Proposal Summary

Details of the Proposal

The applicants are Lakeland Marine Farm Limited, part of the Lakeland Group, who were recently taken over and are now subsidiaries of Morpol, a company largely owned from Poland. You can see their list of shareholders here

The following details are taken from the application and supporting documents lodged with Argyll & Bute Council under ref 11/01066/MFF, which can be viewed online here:-

Argyll and Bute Council website

For convenience we have also posted the principal documents on this website here

The applicants described the proposal as a “relocation” of their existing fish farm operation at Ardmaddy Bay to a new site one kilometre further South in the Seil Sound, “where hydrographic conditions are more favourable.”

The existing farm consists of eighteen square cages bolted together in two rows, having a combined surface area of approximately 10,800 square metres. These have a permitted capacity of 1,350 tonnes of salmon.

Existing Salmon Farm

The new farm would contain two rows, each of six circular cages, described as 100 metres circumference, that is about 32 metres diameter, occupying an area of the surface of the sea of approximately 30,000 square metres, with in addition the space occupied by the service barge referred to below. The overall area involved, including mooring equipment, amounts to 179,800 square metres of seabed.

The existing operation is serviced by boats from Craobh Haven and the applicant’s base in Loch Craignish. The new one would involve a concrete feeder and servicing barge of which the dimensions are given in one of the applicant’s supporting documents. The proposed barge is rectangular and has a deck area of 26 metres by 18 metres.  On top there are a number of units, including a feed silo and a personnel room with on top of this a further deck area surrounded by railings, giving a total height of about 3 metres. The structure would be built from grey concrete and surrounded by tyre fenders.

The proposed farm would have a maximum permitted biomass of 2,500 tonnes. This corresponds to about 450,000 adult salmon.

The new unit would involve underwater lighting between the months of December and May, consisting of 2 x 1,000 watt lamps per cage powered by a diesel-fuelled generator on the barge.  To scare off wild-life “approved acoustic deterrents may be used if and when required.”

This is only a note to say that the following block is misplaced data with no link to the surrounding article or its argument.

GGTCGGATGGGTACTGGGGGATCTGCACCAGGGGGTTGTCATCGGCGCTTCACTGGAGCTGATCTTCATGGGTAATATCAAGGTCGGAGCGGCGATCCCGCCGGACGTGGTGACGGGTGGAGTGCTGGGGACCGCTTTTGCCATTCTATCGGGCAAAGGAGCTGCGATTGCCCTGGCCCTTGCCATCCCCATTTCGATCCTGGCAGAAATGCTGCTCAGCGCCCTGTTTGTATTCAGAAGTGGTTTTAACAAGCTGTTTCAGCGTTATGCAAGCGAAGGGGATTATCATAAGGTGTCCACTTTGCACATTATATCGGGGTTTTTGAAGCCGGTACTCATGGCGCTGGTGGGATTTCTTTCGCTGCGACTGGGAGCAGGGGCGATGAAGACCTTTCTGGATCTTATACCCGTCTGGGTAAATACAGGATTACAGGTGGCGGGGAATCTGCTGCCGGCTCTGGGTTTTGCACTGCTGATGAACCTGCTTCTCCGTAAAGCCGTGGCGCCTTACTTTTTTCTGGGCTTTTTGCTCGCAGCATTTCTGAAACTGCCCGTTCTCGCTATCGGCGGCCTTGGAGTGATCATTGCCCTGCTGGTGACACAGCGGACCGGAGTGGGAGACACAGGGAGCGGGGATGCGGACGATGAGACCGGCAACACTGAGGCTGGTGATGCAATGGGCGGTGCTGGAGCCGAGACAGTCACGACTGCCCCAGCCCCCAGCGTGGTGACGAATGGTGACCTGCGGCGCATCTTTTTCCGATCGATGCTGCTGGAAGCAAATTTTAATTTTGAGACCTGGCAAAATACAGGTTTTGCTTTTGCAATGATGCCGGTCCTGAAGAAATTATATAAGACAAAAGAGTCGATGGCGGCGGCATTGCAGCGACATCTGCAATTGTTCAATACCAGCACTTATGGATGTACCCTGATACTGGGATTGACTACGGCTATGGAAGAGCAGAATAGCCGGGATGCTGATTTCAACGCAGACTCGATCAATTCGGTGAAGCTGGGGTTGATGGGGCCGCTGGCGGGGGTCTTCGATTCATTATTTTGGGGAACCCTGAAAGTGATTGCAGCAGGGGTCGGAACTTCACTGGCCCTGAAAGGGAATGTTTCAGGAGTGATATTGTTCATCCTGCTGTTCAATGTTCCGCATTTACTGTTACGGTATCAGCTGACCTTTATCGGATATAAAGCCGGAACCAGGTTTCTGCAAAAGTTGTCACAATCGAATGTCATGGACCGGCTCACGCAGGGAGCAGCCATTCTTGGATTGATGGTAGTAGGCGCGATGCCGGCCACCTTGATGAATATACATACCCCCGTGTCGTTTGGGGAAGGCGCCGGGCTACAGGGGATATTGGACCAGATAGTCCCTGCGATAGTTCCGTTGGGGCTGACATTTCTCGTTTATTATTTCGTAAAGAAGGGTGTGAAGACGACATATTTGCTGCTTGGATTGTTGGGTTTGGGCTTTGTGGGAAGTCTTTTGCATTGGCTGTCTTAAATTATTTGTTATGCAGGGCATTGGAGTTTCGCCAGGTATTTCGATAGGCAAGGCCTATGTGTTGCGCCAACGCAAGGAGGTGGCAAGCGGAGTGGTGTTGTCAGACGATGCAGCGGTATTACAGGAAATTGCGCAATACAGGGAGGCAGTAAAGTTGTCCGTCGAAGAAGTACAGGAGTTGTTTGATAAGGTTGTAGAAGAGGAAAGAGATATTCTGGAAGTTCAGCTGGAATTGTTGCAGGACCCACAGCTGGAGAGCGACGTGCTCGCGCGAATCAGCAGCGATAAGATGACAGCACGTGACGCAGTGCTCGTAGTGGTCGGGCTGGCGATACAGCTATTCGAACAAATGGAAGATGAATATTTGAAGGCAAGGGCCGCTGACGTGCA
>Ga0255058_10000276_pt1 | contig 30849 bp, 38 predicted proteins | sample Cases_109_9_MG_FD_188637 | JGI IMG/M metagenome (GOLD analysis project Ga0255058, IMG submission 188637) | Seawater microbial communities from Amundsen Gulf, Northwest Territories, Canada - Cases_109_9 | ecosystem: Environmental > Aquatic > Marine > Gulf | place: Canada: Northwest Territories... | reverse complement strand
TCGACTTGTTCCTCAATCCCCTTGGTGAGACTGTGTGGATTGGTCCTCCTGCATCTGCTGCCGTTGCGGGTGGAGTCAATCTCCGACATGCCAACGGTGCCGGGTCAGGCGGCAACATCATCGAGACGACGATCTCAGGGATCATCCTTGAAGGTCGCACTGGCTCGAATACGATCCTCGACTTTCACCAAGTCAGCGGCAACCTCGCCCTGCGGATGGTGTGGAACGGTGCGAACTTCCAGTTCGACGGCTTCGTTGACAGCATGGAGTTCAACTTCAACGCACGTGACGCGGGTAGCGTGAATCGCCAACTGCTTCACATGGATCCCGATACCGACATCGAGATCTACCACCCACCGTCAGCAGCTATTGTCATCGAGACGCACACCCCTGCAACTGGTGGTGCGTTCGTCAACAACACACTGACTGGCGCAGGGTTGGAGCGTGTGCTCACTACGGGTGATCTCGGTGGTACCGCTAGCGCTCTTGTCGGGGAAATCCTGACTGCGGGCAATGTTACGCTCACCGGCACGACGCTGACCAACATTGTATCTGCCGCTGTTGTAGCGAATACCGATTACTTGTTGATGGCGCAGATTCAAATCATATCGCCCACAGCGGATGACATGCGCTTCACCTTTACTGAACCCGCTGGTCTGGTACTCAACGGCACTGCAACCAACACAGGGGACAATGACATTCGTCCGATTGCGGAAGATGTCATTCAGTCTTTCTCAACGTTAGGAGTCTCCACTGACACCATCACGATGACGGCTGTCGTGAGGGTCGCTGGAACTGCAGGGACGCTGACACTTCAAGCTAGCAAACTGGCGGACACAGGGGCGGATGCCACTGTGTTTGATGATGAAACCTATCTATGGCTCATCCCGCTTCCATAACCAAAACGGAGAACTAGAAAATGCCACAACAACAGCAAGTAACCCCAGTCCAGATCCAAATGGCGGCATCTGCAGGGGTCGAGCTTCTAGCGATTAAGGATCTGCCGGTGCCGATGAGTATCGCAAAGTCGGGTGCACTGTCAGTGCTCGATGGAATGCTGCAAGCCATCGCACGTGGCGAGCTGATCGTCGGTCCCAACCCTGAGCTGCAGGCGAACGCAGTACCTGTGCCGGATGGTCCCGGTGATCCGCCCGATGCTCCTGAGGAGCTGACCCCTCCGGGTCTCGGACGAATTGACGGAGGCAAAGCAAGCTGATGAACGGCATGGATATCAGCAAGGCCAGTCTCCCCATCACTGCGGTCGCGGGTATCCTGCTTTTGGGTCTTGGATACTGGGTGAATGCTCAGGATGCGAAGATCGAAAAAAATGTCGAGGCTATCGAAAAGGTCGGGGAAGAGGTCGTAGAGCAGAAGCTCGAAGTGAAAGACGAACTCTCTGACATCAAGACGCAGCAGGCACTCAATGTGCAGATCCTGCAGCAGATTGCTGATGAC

The proposal would create “3 to 4 full-time and 2 part-time” jobs.

Sources of Confusion

The applicants have not made it easy for those examining the documents and plans submitted to get a clear picture of what is actually proposed. Here are some problems.

Misleadingly they state that the site has an “existing use” as a mussel farm.  It is true that a local fisherman got a lease from the Crown Estate many years ago for this site (and two others) for this purpose, but he never operated the site as such. Thus they describe as “existing” something which does not exist and has never existed.

Apparently the applicants have acquired the shellfish lease and propose “to change the lease area and type of farming operation at Ardmaddy South from mussels to salmon.” This is also strange, as fish farm leases and shellfish leases are two quite distinct types. The extent of the amendments sought suggest that this should be viewed by the Crown Estate Commissioners in due course as an entirely new application, rather than for consent to a simple assignation.

Very few actual dimensions are shown on the plans. On the section drawing of the proposed cages a width of 50 metres is given, but the total height of the cages is not shown, nor is their depth in the water. Scaling from the drawing doesn’t work, because that would give a height of ten metres above sea level and we can’t believe the applicants propose that.  Similarly the size of the grey slab-sided concrete barge has to be estimated from  the few dimensions given and the illustration of a door. It seems odd that Argyll & Bute Council have accepted a drawing with such few measurements. Would they view an application to build a house in the same way?

The applicants state:- “A Farm Management Agreement has been defined for this area and has been signed by Lakeland Marine Farm and Kames Limited.” This is no doubt true but is not the whole story. There was a “Lower Lorn Area Management Agreement” in place between 2006 and the end of 2010, but it collapsed, per the Atlantic Salmon Trust:-  “Now the Lower Lorn AMA has collapsed, after wild fish interests in Argyll decided they could no longer support it. The Association of Salmon Fishery Boards (ASFB) says that this calls into question the viability of the entire policy. The collapse is blamed on the ‘serial failure of one side to the agreement to honour its commitments.’ ”   You can read more about this on the Trust website here:- Atlantic Salmon Trust.  While the agreement between the two companies is better than nothing this history does nothing to inspire confidence.  Area Management Agreements are a key part of the Scottish Government’s strategy for controlling the spread of infection and sea lice and the lack of one in a largely contained stretch of water such as Loch Melfort is highly disturbing.

Nor for that matter does it inspire confidence that Lakeland Marine Farm Limited were in 2006 fined for the criminal offence of over-stocking their unit at Shuna.